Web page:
Time Observations - without Rigor, It's Just Industrial Tourism

It happens way too often. Folks who are ostensibly conducting time observations frequently:

          • don't appreciate the full importance of the exercise,
          • are not properly trained in how to conduct time observation methods (and the the related spaghetti charts, percent load charts and standard ops forms), and/or
          • are  just too lazy to do a thorough job.

The first two conditions are more straightforward in nature, the last, well...that's a behavioral issue.  In any event, insufficient rigor will hamstring the effort to identify waste within a given process. A prior Gemba Tales post, Time Observations - 10 Common Mistakes, covers a lot of relevant ground here.

Lack of rigor and technical know-how can yield some very bad things - not the least of which are marginally useful time observations. This means that individuals and teams can come up with a stilted understanding of the studied process, miss or incorrectly identify the waste and opportunities, develop a less than least way post-kaizen future state standard work or...even worse, create new standard work that is going to go through tremendous adjustment during the PDCA process because it does not square with reality. Think "rework " here.

So, what drives me absolutely crazy? Lazy observers! [By the way, here we assume that the time observation is worth doing in the first place (right scope, worthy target,  appropriate tool, etc.)]

We cannot be proponents of industrial tourism. Time observations require hard work and a good dose of stamina.

Hey, stopwatches are much more difficult to operate than one would think and breaking down the target process into the smallest observable elements is a pain in the neck. Observing multiple cycles, so necessary to getting a handle on variation (and thus opportunity), means more time on your feet, more writing and attention firmly directed on a process which may be as exciting as watching paint dry…in perhaps extreme heat, cold, noise, whatever. Following the operator or worker EVERYWHERE can also be a drag. And observing a process that has varied work content based upon different factors (such as warehouse picks from high bay versus low bay locations)  … can make it even more maddening.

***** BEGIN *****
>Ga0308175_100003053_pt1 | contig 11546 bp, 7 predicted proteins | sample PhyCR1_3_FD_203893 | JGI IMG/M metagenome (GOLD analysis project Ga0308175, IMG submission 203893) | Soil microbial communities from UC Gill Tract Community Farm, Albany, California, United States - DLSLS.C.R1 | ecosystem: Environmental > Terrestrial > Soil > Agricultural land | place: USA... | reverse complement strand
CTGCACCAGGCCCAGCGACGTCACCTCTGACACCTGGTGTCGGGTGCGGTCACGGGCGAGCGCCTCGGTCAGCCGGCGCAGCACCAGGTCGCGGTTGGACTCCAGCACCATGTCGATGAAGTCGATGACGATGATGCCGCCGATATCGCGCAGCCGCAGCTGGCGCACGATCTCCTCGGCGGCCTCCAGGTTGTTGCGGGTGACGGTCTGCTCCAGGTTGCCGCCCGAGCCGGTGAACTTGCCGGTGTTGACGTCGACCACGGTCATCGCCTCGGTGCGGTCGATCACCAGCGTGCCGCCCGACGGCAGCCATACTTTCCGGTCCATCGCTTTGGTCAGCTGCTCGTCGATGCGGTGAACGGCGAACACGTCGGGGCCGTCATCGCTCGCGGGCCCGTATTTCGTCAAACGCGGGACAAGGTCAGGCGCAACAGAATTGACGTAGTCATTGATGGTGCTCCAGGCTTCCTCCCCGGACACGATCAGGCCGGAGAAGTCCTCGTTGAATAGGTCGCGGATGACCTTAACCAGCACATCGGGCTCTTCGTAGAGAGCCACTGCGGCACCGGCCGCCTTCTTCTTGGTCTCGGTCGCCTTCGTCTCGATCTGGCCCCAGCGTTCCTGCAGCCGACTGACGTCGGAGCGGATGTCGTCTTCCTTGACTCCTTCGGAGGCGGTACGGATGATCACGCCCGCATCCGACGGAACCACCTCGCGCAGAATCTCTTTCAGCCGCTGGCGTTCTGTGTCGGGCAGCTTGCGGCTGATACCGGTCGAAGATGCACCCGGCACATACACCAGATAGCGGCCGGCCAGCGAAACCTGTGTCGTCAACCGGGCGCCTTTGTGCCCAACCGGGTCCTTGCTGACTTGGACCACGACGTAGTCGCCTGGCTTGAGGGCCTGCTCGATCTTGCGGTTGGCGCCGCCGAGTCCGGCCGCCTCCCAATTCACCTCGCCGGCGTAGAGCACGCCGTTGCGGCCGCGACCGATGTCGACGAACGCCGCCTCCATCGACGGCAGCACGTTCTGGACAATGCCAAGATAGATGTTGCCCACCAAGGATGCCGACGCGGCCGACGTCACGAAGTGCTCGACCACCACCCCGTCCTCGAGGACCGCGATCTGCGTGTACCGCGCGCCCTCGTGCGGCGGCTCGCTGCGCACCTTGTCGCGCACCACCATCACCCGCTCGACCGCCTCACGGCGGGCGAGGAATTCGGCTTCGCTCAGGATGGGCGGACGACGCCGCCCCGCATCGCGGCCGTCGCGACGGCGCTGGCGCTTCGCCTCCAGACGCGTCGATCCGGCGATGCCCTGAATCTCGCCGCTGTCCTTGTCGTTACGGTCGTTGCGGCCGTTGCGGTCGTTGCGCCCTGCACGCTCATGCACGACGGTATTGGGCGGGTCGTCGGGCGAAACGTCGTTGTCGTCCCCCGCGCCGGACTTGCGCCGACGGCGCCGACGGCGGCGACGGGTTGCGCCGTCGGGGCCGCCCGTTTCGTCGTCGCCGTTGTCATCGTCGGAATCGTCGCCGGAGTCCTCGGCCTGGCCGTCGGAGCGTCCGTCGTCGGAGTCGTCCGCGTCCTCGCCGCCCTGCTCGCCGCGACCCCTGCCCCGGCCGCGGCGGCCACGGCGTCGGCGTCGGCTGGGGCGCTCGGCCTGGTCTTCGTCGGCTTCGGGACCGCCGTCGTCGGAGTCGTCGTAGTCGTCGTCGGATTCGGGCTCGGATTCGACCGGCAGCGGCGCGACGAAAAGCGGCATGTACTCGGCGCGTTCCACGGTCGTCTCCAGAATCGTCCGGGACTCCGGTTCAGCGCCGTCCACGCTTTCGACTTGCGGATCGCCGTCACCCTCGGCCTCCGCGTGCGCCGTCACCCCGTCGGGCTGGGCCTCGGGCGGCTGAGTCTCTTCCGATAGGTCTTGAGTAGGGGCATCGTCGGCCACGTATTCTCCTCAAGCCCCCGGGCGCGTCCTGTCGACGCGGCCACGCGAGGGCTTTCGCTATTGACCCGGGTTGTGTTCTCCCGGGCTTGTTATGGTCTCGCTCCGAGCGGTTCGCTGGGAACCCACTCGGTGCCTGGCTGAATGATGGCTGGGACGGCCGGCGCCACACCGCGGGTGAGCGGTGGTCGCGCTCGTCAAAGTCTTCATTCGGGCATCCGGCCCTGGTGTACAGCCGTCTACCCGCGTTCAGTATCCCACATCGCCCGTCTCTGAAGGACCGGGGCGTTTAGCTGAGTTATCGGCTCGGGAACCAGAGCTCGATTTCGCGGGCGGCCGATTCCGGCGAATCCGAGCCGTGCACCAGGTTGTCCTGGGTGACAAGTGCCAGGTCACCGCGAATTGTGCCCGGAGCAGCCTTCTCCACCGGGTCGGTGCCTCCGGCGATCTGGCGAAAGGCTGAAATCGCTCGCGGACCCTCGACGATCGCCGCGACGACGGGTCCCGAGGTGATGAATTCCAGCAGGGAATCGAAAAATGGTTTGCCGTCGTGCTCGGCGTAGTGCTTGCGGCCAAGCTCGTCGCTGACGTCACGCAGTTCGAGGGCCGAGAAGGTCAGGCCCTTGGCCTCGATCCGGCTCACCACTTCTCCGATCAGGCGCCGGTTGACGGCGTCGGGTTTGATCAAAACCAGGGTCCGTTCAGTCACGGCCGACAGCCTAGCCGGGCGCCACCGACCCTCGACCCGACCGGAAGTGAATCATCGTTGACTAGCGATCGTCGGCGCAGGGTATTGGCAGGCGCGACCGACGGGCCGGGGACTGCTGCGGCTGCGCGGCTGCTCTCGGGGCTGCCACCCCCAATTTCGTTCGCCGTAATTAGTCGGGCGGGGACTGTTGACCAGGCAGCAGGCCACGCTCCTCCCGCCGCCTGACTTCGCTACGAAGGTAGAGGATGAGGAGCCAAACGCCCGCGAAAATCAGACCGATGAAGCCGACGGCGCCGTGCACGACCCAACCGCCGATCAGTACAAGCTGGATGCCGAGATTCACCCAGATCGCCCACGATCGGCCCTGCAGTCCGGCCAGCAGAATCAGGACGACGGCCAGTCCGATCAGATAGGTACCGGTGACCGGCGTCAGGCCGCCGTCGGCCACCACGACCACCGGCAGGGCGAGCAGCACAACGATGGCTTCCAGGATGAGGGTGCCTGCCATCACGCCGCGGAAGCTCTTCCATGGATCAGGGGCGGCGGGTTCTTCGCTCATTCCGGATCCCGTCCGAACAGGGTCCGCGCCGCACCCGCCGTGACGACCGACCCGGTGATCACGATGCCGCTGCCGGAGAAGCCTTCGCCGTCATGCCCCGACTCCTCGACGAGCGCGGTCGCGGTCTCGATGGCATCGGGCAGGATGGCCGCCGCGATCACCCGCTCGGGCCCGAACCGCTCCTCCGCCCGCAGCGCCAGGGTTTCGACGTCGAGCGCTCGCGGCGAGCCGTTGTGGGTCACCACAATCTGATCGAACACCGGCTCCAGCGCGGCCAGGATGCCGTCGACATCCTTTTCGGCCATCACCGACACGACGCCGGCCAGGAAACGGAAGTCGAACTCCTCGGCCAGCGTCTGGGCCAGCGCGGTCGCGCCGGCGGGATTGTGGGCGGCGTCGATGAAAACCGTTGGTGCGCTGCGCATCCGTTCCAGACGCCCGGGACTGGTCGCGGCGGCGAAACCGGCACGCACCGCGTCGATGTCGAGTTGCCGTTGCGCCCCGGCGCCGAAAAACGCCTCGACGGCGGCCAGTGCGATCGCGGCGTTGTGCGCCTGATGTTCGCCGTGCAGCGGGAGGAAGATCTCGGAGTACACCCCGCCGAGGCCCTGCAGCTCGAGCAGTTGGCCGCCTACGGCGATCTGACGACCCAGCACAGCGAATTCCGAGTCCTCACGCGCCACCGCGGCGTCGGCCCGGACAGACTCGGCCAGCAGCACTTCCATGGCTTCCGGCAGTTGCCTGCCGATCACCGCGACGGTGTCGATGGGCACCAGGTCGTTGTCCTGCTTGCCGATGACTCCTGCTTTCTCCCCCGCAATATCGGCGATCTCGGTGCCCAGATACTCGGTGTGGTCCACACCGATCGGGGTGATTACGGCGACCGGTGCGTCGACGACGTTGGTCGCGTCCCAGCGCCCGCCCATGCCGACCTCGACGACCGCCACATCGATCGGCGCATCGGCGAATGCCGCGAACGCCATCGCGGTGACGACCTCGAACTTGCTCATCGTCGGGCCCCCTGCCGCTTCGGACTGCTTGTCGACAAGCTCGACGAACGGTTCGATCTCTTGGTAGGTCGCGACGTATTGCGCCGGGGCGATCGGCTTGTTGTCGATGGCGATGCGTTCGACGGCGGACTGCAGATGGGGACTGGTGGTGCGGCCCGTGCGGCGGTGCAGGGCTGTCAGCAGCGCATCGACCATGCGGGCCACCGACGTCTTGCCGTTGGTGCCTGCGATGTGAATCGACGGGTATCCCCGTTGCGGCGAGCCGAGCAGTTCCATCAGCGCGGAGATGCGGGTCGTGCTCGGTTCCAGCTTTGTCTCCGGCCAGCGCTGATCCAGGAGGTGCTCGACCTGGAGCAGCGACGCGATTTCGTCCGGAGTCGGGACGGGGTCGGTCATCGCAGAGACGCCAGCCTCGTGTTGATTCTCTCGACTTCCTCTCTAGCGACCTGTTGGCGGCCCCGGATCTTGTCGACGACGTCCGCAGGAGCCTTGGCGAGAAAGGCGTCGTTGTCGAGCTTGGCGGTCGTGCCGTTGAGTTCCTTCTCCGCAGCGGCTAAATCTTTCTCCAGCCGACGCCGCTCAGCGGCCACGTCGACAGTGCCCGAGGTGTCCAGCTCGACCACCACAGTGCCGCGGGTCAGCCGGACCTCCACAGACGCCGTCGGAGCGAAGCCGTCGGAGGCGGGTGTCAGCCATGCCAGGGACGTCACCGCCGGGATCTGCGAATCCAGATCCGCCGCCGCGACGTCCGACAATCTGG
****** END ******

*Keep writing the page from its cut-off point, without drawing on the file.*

My answer? Suck it up! Grind it out! Man-up (not really politically correct, but you know what I mean)!

It’s not that I am without empathy. I have personally conducted countless time observations of cycles that were many hours in duration, sported crazy variation and permutations, etc. It was at times, very, very painful. But, you really can't get the proper insight into the waste and opportunities within a process without such a personal investment, and without going to the gemba. In fact, genchi genbutsu, "go and see for yourself" ...and help facilitate that seeing with the rigorous application of a time observation form.

Don't be a tourist! You owe an A-plus effort to yourself and most importantly, in the spirit of humility and respect for the individual, you owe it to the other stakeholders - the person(s) that you observe,  teammates, customer, etc. You must pragmatically conduct the best time observations you possibly can.